Later in this online resource a method for calculating taxed-source pensions that is used in New South Wales is described. This method does take account of the tax that is being paid on pensions, and reduces pensions only to the extent that keeps employer costs unchanged.  When pensions in New South Wales became taxed-source pensions the large majority of members ended up with improved net incomes at no extra cost to the NSW government. This improvement did not come out of thin air. It was paid for by the Federal Government in the form of tax it was prepared to forego in the move to a universal, and taxed, superannuation system for the nation.

The NSW method, or something very similar, is what the State Treasurer should have authorised, in 2002, for use by EISS. Had this been done there would be no controversy and until it is done the controversy will continue.   

Representations made by the Association, and the two EISS members, to the effect that EISS pensions are being excessively and unlawfully reduced eventually saw the matter referred by the South Australian Legislative Council to the then-State Ombudsman, Mr Richard Bingham, for his investigation and report. The investigation was carried out and a report tabled in the Legislative Council on July 2, 2014. The Association, working closely with Mr Richard Vear, one of the two EISS members, made a substantial submission to Mr Bingham’s investigation.

Even after Mr Bingham’s investigation the question of whether EISS pensions are being validly determined has not been properly considered and his report has features that have  added to the controversy.

After about eight years of fruitless attempts to get to the truth of this matter using conventional channels the Association, and the two EISS members with whom it is working,  have decided to create an online resource which will allow individuals and relevant authorities to decide if there is a sound basis for the claim that EISS pensions are being excessively and unlawfully reduced. The online resource has been given the title ‘You shall know them by what they do’. The ‘them’ in this title refers to the full set of parties involved in the EISS pension controversy including PS Superannuants and the two EISS members it is supporting.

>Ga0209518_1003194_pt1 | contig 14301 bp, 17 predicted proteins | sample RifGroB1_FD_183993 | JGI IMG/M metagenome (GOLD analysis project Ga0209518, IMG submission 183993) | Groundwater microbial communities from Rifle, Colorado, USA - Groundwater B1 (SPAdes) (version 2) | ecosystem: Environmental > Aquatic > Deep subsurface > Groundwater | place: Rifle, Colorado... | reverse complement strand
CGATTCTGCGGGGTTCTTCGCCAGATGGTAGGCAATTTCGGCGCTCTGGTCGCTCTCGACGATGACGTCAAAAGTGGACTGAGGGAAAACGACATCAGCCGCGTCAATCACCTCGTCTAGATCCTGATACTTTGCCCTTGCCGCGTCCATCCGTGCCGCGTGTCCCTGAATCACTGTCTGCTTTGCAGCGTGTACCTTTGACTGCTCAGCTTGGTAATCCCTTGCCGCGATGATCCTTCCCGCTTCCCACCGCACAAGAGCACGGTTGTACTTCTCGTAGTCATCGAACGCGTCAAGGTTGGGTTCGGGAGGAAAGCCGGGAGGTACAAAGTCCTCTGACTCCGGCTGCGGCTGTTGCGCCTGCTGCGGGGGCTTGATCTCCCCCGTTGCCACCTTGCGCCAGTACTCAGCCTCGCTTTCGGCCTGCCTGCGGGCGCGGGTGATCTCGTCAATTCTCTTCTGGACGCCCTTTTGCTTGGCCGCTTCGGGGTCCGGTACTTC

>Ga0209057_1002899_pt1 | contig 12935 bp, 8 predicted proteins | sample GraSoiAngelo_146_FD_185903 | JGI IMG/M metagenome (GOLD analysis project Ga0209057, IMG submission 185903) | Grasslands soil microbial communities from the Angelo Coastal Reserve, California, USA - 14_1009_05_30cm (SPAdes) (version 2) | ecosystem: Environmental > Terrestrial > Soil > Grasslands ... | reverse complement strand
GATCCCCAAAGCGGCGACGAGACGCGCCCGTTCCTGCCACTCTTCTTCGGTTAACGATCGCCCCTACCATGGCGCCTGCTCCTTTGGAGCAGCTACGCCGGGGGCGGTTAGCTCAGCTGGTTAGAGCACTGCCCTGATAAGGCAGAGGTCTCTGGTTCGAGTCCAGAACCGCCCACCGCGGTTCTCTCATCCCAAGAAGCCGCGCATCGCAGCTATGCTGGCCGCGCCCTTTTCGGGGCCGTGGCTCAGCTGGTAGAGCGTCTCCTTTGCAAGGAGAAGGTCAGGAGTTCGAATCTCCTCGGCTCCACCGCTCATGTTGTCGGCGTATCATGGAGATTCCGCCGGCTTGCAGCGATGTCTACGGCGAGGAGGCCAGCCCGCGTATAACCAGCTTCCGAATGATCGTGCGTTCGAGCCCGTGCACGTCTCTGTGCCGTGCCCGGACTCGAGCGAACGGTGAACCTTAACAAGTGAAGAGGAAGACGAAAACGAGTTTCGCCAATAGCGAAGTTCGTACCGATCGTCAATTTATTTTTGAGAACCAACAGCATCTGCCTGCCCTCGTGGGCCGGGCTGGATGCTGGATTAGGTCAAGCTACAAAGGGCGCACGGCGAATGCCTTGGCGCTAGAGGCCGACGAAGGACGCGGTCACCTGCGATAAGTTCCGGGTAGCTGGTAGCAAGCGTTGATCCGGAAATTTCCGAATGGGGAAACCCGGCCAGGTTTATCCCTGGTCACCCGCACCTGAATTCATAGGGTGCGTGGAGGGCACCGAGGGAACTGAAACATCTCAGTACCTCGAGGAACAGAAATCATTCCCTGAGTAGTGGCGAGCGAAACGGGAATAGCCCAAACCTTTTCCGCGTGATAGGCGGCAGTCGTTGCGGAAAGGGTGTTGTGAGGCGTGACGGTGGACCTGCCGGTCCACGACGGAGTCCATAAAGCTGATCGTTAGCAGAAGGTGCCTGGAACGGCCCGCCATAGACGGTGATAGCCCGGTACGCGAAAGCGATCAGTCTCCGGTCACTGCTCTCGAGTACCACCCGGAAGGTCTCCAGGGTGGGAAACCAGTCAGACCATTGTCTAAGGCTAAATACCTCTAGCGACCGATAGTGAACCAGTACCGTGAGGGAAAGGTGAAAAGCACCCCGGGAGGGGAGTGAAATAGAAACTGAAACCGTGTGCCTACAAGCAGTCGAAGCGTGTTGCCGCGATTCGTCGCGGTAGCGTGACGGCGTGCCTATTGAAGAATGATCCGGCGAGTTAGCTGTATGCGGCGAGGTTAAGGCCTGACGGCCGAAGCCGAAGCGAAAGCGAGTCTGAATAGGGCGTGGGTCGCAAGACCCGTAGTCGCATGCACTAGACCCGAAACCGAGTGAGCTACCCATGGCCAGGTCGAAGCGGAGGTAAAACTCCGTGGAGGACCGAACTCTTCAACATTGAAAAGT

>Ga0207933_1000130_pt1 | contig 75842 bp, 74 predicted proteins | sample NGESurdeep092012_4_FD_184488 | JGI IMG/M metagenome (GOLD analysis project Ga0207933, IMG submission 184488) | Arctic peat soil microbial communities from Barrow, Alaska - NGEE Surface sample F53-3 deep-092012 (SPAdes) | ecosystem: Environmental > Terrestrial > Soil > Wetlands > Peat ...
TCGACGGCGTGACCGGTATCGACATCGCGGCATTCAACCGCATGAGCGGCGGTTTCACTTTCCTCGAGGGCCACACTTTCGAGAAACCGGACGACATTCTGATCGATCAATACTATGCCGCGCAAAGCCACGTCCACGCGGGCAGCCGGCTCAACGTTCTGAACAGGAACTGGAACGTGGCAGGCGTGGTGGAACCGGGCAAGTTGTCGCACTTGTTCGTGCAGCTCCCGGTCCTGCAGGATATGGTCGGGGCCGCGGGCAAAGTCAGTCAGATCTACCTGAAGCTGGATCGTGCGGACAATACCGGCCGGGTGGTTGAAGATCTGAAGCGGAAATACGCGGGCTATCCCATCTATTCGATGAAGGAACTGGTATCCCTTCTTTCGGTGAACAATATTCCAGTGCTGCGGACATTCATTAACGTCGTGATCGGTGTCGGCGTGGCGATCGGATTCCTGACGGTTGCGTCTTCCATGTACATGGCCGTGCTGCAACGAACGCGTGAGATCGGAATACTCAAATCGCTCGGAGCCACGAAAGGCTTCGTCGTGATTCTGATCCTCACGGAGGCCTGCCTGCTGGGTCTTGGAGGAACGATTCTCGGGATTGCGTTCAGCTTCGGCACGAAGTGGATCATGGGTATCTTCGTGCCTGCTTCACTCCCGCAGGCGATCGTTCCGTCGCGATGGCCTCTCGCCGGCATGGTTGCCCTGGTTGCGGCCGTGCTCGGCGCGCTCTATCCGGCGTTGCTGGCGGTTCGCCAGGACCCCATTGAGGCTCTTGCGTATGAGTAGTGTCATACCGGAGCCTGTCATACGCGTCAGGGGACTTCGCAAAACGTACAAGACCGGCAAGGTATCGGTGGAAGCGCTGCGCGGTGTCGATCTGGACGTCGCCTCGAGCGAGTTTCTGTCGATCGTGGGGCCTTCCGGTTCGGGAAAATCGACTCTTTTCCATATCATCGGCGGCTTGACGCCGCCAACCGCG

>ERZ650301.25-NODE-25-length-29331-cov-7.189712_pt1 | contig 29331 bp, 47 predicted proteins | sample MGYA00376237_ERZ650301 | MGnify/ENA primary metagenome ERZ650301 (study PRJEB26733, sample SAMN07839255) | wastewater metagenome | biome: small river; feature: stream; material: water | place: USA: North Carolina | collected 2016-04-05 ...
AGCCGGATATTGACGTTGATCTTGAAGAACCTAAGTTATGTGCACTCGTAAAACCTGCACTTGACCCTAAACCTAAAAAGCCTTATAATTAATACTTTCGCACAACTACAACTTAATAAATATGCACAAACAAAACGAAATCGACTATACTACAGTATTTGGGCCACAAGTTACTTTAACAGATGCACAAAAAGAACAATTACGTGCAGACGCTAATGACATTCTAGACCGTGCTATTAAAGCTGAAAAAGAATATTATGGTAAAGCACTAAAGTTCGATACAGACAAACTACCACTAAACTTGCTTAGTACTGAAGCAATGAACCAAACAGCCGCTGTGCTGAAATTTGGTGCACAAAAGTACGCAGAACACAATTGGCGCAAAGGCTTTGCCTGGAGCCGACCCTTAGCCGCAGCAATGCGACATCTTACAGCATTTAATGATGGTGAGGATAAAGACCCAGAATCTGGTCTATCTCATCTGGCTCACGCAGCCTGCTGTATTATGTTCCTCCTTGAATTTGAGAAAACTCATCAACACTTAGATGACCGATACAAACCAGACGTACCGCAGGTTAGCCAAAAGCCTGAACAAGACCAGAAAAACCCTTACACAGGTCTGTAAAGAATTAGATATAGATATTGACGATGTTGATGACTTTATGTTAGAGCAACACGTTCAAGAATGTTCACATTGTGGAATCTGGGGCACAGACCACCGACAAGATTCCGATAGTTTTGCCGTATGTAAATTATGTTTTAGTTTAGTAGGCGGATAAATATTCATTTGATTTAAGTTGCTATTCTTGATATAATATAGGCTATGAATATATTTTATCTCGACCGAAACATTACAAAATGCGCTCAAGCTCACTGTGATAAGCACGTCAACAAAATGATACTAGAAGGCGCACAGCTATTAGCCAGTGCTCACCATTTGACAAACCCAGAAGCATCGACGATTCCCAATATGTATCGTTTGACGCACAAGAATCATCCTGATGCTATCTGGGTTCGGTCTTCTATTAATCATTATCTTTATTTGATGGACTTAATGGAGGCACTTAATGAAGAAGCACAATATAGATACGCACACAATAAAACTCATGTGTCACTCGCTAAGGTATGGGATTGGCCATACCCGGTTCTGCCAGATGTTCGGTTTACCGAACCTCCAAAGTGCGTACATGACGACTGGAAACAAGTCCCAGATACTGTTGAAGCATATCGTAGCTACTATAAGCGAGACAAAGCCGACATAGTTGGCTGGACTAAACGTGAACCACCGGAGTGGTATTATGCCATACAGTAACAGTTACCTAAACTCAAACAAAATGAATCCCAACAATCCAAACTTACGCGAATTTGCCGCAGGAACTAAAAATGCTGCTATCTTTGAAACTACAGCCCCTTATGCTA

EISS has told us that it considers our arguments about the invalidity of the rule it is using to calculate its taxed-source pensions are ‘erroneous’ but it has not been prepared to specify a particular error in support of this claim.

We acknowledge that this matter has gone before independent authorities in the form of the Superannuation Complaints Tribunal and the South Australian State Ombudsman. The former entity ruled that it could not review matters occurring before EISS entered its jurisdiction in 2008. The State Ombudsman ruled that the questions of the effect of the EISS method for calculating its taxed-source pensions on employer costs and compliance of the method with legislation were outside his jurisdiction. The Ombudsman’s report and our analysis/critique of the report form part of the online resource.

We acknowledge that both EISS and State Treasury have obtained a lot of legal advice about the rule changes made in response to the EISS change in taxation status. We refer to this saying, in the case of the EISS advice, that it was advice addressing questions that are different from the crucial question of whether the rule for determining the amount of taxed-source pensions was validly made. In the case of the Treasury advice from Crown law, it was advice confirming our own position that rules could not be valid if they reduced employer costs.

We acknowledge that there have been communications between EISS and its pension division members over the years. Information about these communications is available on the EISS website that is accessible using the link above. Another source of information about these communications is to be found in an appendix to the Ombudsman’s report which is accessible from a later part of this online resource.

It will be for readers of the online resource to decide for themselves whether our claims about EISS taxed-source pensions have a sound basis or whether we are simply a group of people who refuse to accept the umpire’s decision.

To proceed to the rest of the online resource click here